The popular establishments have been closed down as part of a “religious fraud.” The story tells us something about COVID-19’s China.
by Tang Bolin
Perhaps it was really a fraud, but one tolerated for years, until it looked less like an aggressive commercial venture and more like illegal religion. The story of the “Tea Bars for the Soul” is a typical Chinese story of these times of fear of COVID-19, with people not happy with the official answers to the crisis by the Chinese Communist Party (CCP), or the government-controlled religion, seeking comfort in strange spiritual ventures.
In 2017, the first “Tea Bar for the Soul” (心灵茶吧)opened in Shanghai. It was part of a Chinese New Age scene that is more or less tolerated, and whose establishments are sometimes patronized even by CCP members. At the “Tea Bar for the Soul” customers could drink organic tea, but also buy herbal remedies, talismans, and books about positive energies and both traditional and modern forms of alternative spirituality.
The Shanghai bar was so successful that in two years eleven similar tea shops were opened in different parts of Shanghai and through the Jiangsu and Zhejiang provinces. Although they had to close during the quarantine, the “Tea Bars for the Soul” became even more popular during the COVID-19 crisis, as customers hoped to find there alternative remedies and, even more, alternative explanations of what was going on and some sort of spiritual comfort. Regulars at the tea bars were invited to seminars and retreats in Guangde, Anhui.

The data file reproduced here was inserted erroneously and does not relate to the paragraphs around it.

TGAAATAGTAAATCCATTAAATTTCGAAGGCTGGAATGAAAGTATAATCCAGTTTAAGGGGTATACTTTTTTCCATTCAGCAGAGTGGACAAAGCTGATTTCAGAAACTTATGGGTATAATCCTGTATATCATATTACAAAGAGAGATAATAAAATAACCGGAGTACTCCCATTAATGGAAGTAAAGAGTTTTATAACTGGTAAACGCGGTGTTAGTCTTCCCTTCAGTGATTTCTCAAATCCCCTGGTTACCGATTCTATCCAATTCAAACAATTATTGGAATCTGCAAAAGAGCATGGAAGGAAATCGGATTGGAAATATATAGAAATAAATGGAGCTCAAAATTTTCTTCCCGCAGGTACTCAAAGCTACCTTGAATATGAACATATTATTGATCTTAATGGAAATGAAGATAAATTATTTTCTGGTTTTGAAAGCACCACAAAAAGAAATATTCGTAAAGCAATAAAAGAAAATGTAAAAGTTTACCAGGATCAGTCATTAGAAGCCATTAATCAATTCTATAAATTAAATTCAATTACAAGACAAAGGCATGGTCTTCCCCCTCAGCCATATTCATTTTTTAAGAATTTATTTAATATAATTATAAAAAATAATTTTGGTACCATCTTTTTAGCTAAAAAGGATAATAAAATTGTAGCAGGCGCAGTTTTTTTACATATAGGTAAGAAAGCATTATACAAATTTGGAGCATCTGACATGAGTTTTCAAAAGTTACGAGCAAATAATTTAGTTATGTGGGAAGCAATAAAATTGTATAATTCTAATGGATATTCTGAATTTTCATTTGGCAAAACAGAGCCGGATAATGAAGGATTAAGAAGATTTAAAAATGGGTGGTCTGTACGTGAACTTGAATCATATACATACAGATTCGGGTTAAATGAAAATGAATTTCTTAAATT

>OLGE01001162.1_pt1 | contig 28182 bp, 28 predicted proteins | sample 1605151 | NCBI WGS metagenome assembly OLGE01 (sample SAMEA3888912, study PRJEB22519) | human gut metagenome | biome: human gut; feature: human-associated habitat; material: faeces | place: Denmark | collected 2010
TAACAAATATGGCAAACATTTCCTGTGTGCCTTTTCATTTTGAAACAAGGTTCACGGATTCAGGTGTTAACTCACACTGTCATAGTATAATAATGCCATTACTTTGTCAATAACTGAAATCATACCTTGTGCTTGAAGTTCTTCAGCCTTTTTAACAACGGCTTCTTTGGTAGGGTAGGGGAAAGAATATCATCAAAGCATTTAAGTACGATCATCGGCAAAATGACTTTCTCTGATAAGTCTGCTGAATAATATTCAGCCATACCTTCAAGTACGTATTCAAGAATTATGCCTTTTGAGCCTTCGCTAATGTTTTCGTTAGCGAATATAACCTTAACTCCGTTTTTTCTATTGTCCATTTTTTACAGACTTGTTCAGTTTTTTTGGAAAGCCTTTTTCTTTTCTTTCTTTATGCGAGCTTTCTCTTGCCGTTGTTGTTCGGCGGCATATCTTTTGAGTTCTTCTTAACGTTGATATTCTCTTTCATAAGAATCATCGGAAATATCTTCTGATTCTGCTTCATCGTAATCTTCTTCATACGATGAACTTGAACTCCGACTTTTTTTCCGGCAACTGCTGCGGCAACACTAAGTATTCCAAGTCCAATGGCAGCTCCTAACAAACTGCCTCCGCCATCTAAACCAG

Customers of the bars were in the thousands. While some of them were simple people, there was a hard core of regulars including several rich and cultivated Shanghai women. Obviously, the combination of traditional medicine and fashionable New Age ideas sold well.
Originally tolerated, and reportedly patronized even by police officers, the “Tea Bars for the Soul” were closed in July 2021 through a crackdown that led to the arrest of seven people, including the founder of the organization who went by the name of “Doctor Zhang.” The police claimed that Zhang was not a medical doctor and had falsified the academic certificates on display in the Shanghai bar. Zhang was also accused of selling herbal medicines and New Age paraphernalia at exorbitant prices.
This month, the Procuratorate of Wuxi city, Jiangsu province, has committed Zhang and his co-defendants to trial, adding that the bars were used to “brainwash” customers, one of whom eventually committed suicide, while ten women were allegedly abused by Wang under pretext of sex-based initiations. A massive publicity was given to the indictments, with articles in dozens of media outlets throughout China.
The semi-clandestine but well-developed New Age scene in China’s larger cities has been plagued by fraud and abuse, and perhaps all the charges against Zhang are true, although accusations of “brainwashing” and rape are routine when the CCP decides to crack down on spiritual organizations.
We have no way of knowing, while we can know and understand that the multiplication of similar cases is a symptom of a widespread spiritual uneasiness, fueled by the COVID-19 crisis. Afraid and confused masses look in all directions—sometimes perhaps in the wrong directions—as the CCP and its associated organizations, including the “official” religions, are good at social control but bad at giving to the Chinese, young and old, rich and poor, the answers and the hope they are desperately seeking.